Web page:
Ogle's Prairie, a beautiful, undulating prairie, in St. Clair county, five miles north of Belleville. It is five miles long, and from one to two miles wide, surrounded, and partly covered, with a flourishing settlement and fine farms.

Ohio Settlement, in Fork prairie, Bond county, five miles north of Greenville, is of considerable extent. The land is second rate.

Ohio Grove is in the east fork of the Kiswaukee four miles from its mouth, near the corners of Winnebago and Boone counties.

Okau, (Au Kas, Fr.), a name frequently given to the Kaskaskia River. It appears to have been originally a contraction, using the first syllable for the whole name, and prefixing the article - a practice common among the early settlers and explorers of Illinois.

Okau Post Office is in Washington county, section twenty-five, township one south, five west, on the road from Nashville by Middleton's Ferry to Lebanon.

Okau Settlement, in the southeastern part of Macon county, twenty miles from Decatur, lies on the West fork of the Kaskaskia, and contains twenty or thirty families.

Olmsted's Mound, an eminence in the prairie in Morgan county, eight miles south of west from Jacksonville. It was the temporary seat of justice for this county previous to 1825.

Oldham's Creek, a small stream in the country attached to La Salle county, that enters Rock River eighteen miles above Dixon's ferry.

Oliver's, sometimes called Allen's Prairie, in the corner of Hancock, Adams, and Schuyler counties. It is twelve miles long, and from two to four miles broad.

Old Town Timber. (see Dawson's Grove.)

O'Neal's Creek, is a branch of Crooked creek, in Schuyler county, ten miles from Rushville.

Ono, a post office in Edgar county, on section four, township fourteen north, eleven west, six miles north-northeast from Paris.

Orendorff's Mill and settlement is on Sugar creek, in the south part of Tazewell county. The settlement is large, and the land good.

Oregon City, is the temporary seat of justice for Ogle county, situated on the north side of Rock River on a handsome elevated bottom, ten miles above Grand Detour, and fifteen miles above Dixonville. It has two stores and eight or ten families.

Ottawa, the seat of justice for La Salle county, was laid off by the canal commissioners, in 1830, at the junction of Fox River with the Illinois, and is thought by many to be an important location for business. It is laid off on both sides of the Illinois river, on the entire section numbered eleven, and in township thirty-three north, in range three east of the third principal meridian. At the town site, the water of the Illinois is deep, and the landing convenient. Steamboats reach this place in the spring, and at other seasons when the water is high. Below, for the distance of eight or nine miles, are rapids and shoals, formed by barriers of sand and lime stone rock. Ottawa has 8 or 10 stores, 2 taverns, 3 physicians, 5 lawyers, and 75 or 80 families. Large additions have been made to the town plat by laying off additional lots on lands adjoining. It is expected a lateral canal from the Illinois and Michigan canal will pass through the town to the Illinois River. This, by means of a feeder to the rapids of Fox River will open a navigation into Kane county. Fox River is susceptible of improvement by slack water, at small expense, into the Wisconsin territory, and from thence by a short canal of fifteen miles may become connected with Milwaukee. Hence Ottawa may be regarded as one of the most important sites for commercial business in the state. Near it dams are already projected across the Illinois River and immense water power thus created. The Ottawa Republican a weekly paper is published here. The county around is pleasant, undulating, and well adapted to farming. The timber is in small quantities, chiefly in groves; the prairie land generally dry and rich soil. Lime, and coarse free stone, in great abundance.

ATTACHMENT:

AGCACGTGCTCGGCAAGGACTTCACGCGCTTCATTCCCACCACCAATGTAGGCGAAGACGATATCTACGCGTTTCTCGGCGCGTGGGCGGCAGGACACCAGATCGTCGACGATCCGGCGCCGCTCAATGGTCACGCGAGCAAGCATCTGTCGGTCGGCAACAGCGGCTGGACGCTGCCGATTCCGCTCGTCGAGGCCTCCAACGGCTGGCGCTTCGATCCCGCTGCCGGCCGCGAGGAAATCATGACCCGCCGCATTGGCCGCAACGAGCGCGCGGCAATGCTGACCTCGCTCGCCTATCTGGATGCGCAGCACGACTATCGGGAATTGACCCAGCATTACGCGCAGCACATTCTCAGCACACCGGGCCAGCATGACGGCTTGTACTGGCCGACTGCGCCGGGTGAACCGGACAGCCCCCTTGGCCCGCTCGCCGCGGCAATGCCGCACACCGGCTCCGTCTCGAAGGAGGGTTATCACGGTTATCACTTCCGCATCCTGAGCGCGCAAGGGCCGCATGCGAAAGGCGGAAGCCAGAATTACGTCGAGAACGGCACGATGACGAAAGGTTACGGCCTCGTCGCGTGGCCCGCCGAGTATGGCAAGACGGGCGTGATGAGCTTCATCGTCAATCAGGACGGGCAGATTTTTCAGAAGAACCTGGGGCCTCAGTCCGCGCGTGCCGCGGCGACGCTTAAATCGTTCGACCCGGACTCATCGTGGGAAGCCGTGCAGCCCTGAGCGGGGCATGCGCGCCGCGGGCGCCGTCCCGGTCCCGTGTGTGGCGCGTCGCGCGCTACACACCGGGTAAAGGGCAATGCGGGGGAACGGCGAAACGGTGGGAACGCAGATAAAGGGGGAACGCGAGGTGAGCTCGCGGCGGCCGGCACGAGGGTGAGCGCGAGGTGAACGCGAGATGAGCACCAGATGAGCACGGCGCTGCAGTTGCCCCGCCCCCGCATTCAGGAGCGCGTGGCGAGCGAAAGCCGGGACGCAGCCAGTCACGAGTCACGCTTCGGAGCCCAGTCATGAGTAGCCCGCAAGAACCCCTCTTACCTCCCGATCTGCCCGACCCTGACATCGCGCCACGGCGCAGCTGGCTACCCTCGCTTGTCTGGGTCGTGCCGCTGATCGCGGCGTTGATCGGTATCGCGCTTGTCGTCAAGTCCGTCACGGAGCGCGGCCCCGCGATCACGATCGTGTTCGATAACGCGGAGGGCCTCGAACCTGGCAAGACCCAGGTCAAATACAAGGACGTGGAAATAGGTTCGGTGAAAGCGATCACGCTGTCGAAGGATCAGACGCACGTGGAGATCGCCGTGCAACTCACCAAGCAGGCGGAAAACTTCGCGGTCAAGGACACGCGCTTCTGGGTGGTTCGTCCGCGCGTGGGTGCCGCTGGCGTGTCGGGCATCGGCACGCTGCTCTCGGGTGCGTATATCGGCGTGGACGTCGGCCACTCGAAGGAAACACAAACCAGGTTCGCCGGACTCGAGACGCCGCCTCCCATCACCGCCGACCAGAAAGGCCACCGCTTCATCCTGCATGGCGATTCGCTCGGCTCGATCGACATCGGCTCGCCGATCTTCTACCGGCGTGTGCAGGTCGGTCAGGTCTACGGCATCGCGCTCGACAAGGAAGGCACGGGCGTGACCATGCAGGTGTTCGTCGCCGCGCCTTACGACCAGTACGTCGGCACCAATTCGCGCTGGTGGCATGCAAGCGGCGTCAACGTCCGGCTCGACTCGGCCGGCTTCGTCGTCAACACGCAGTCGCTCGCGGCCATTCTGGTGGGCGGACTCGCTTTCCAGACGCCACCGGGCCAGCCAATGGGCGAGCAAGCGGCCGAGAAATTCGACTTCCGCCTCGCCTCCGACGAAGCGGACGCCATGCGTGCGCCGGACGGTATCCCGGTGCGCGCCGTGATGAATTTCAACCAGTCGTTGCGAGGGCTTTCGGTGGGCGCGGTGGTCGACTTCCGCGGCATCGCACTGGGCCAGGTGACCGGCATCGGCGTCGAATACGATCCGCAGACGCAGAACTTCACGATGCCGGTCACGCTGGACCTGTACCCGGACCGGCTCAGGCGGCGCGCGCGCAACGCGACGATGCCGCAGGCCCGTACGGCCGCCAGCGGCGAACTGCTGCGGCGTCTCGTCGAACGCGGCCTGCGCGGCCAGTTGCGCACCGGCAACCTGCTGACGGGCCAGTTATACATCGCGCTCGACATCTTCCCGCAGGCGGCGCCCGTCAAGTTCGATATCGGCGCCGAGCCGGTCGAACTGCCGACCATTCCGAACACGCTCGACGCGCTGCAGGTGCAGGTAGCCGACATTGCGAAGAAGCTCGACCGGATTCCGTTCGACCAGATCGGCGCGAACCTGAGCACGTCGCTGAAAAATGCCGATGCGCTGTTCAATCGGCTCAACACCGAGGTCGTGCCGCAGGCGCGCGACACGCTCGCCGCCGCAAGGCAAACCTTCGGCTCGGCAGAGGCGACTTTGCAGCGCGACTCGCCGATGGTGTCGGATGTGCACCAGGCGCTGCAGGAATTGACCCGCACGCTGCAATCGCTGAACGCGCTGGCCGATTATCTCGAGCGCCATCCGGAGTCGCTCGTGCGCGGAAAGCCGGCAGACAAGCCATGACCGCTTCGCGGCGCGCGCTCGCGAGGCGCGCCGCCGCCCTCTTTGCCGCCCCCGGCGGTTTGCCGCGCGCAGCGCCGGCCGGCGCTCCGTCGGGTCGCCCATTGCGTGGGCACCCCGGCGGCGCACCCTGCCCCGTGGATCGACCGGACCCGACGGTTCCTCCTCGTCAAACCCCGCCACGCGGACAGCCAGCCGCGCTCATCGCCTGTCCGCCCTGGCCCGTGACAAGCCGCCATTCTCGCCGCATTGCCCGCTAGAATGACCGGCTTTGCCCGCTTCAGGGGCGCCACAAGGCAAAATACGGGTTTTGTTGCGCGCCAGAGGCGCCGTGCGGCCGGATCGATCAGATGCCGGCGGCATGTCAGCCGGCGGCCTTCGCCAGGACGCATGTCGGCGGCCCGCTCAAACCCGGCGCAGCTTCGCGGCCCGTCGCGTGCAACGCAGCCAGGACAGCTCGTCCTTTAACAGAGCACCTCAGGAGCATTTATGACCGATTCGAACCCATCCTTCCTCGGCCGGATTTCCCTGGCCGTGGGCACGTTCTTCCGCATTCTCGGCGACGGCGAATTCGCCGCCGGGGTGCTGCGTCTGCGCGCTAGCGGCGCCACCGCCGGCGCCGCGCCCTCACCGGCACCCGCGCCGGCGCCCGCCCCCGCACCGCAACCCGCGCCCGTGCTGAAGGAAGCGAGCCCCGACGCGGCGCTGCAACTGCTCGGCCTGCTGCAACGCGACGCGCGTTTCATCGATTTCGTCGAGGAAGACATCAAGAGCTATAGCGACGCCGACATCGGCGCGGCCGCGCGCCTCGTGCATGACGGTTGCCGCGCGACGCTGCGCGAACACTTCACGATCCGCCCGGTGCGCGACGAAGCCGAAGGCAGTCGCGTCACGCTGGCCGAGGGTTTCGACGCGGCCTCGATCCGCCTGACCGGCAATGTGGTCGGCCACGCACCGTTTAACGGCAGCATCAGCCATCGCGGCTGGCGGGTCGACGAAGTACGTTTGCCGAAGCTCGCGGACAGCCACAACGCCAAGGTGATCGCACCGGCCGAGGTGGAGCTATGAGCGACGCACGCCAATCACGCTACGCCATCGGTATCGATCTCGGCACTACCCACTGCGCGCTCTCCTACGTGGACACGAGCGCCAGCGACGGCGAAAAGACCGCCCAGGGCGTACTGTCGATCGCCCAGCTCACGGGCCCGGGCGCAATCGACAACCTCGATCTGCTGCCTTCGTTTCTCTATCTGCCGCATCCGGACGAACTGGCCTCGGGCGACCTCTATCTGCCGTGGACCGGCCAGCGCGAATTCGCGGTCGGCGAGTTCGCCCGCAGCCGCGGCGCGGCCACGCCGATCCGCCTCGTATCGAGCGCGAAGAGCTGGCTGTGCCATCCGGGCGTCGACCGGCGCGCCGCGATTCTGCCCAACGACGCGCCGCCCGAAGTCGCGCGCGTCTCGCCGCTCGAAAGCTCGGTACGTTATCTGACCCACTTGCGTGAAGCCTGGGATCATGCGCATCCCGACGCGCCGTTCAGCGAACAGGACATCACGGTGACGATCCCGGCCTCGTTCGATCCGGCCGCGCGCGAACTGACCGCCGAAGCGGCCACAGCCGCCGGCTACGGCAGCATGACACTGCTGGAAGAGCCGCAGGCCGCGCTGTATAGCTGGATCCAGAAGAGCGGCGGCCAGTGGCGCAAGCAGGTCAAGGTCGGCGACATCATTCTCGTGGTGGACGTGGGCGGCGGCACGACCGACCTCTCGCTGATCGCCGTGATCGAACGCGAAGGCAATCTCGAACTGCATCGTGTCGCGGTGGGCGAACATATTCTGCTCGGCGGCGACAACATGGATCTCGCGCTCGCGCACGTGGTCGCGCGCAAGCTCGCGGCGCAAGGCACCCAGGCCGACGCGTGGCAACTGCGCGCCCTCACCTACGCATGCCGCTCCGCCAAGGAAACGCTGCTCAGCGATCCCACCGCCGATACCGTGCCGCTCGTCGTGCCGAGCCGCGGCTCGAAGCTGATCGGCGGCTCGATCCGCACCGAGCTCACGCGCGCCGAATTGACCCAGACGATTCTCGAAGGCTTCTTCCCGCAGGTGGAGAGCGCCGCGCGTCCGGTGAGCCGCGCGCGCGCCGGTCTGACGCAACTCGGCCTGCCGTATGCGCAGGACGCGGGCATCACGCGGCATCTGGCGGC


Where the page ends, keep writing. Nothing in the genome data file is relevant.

Otter Creek, a small stream that rises in the prairies in the southwestern part of Greene county, runs a westerly course, and enters the Illinois River about fourteen miles above its junction with the Mississippi. Towards its head is find, undulating prairie, but lower down the surface is timbered and broken.

Otter Creek rises in the southwestern part of Fulton county, runs east, then south, and enters the Illinois in section twenty-two, three north, three east. Large bodies of timber and good coal are on this stream.

Otter Creek, in Livingston county, rises in La Salle county, runs southwest, and enters Vermilion River in the southwest corner of thirty north, four east. Here is a valuable body of timber, rolling and rich prairie and a large settlement.

Out House Settlement, on Sugar creek, in Clinton county, twenty-two miles southwest from Carlyle.

Ox Bow Prairie is in Putnam county, ten miles south of Hennepin. It is a rich prairie, five miles long, and from one to two miles wide shaped like an ox box, and surrounded with excellent timber. The prairie is overspread with fine farms.

Paddock's Settlement is in Madison county, on the Springfield road, seven miles north of Edwardsville. The prairie is undulating, fertile, and healthy.

Paine's Grove is in Ogle county on Kite creek.

Panky's Settlement is in the southeast corner of Pope county.

Panther Creek heads in McLean county, runs southeast, and enters the Mackinau near the county line.

Panther Creek, in Sangamon county, a trifling stream and branch of Sugar creek, in fifteen north, five west.

Panther Creek is in the northeastern part of Morgan county, and enters Sangamon River.